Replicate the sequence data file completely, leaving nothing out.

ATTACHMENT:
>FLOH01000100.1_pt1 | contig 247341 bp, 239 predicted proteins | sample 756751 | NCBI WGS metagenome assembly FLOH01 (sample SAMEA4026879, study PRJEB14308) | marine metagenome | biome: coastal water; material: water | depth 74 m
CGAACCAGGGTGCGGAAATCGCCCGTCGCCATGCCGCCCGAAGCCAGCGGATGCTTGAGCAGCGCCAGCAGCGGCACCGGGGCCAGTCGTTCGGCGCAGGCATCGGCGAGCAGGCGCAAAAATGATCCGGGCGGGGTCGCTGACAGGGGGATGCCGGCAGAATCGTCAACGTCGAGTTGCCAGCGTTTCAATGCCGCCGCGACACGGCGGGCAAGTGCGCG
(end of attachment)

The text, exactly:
>FLOH01000100.1_pt1 | contig 247341 bp, 239 predicted proteins | sample 756751 | NCBI WGS metagenome assembly FLOH01 (sample SAMEA4026879, study PRJEB14308) | marine metagenome | biome: coastal water; material: water | depth 74 m
CGAACCAGGGTGCGGAAATCGCCCGTCGCCATGCCGCCCGAAGCCAGCGGATGCTTGAGCAGCGCCAGCAGCGGCACCGGGGCCAGTCGTTCGGCGCAGGCATCGGCGAGCAGGCGCAAAAATGATCCGGGCGGGGTCGCTGACAGGGGGATGCCGGCAGAATCGTCAACGTCGAGTTGCCAGCGTTTCAATGCCGCCGCGACACGGCGGGCAAGTGCGCG